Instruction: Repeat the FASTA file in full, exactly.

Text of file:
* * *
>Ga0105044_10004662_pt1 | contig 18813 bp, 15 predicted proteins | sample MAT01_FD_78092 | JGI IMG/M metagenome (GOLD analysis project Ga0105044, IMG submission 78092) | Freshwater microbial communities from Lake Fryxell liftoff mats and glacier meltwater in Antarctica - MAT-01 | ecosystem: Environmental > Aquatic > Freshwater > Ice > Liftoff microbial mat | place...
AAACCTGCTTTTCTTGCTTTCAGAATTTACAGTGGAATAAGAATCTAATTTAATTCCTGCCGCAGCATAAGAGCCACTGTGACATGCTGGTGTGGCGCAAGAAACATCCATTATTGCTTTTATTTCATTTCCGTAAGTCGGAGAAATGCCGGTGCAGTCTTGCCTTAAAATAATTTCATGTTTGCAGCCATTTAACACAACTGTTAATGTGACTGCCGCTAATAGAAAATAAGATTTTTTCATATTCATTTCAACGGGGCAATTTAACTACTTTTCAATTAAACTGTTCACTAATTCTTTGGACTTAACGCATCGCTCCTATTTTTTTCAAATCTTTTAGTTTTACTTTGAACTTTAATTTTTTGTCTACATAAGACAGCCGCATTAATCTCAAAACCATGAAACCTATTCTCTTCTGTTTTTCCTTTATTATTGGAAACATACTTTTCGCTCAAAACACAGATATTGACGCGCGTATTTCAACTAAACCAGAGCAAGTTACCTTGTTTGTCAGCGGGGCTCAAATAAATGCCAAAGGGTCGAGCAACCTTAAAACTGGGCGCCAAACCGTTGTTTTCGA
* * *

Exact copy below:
>Ga0105044_10004662_pt1 | contig 18813 bp, 15 predicted proteins | sample MAT01_FD_78092 | JGI IMG/M metagenome (GOLD analysis project Ga0105044, IMG submission 78092) | Freshwater microbial communities from Lake Fryxell liftoff mats and glacier meltwater in Antarctica - MAT-01 | ecosystem: Environmental > Aquatic > Freshwater > Ice > Liftoff microbial mat | place...
AAACCTGCTTTTCTTGCTTTCAGAATTTACAGTGGAATAAGAATCTAATTTAATTCCTGCCGCAGCATAAGAGCCACTGTGACATGCTGGTGTGGCGCAAGAAACATCCATTATTGCTTTTATTTCATTTCCGTAAGTCGGAGAAATGCCGGTGCAGTCTTGCCTTAAAATAATTTCATGTTTGCAGCCATTTAACACAACTGTTAATGTGACTGCCGCTAATAGAAAATAAGATTTTTTCATATTCATTTCAACGGGGCAATTTAACTACTTTTCAATTAAACTGTTCACTAATTCTTTGGACTTAACGCATCGCTCCTATTTTTTTCAAATCTTTTAGTTTTACTTTGAACTTTAATTTTTTGTCTACATAAGACAGCCGCATTAATCTCAAAACCATGAAACCTATTCTCTTCTGTTTTTCCTTTATTATTGGAAACATACTTTTCGCTCAAAACACAGATATTGACGCGCGTATTTCAACTAAACCAGAGCAAGTTACCTTGTTTGTCAGCGGGGCTCAAATAAATGCCAAAGGGTCGAGCAACCTTAAAACTGGGCGCCAAACCGTTGTTTTCGA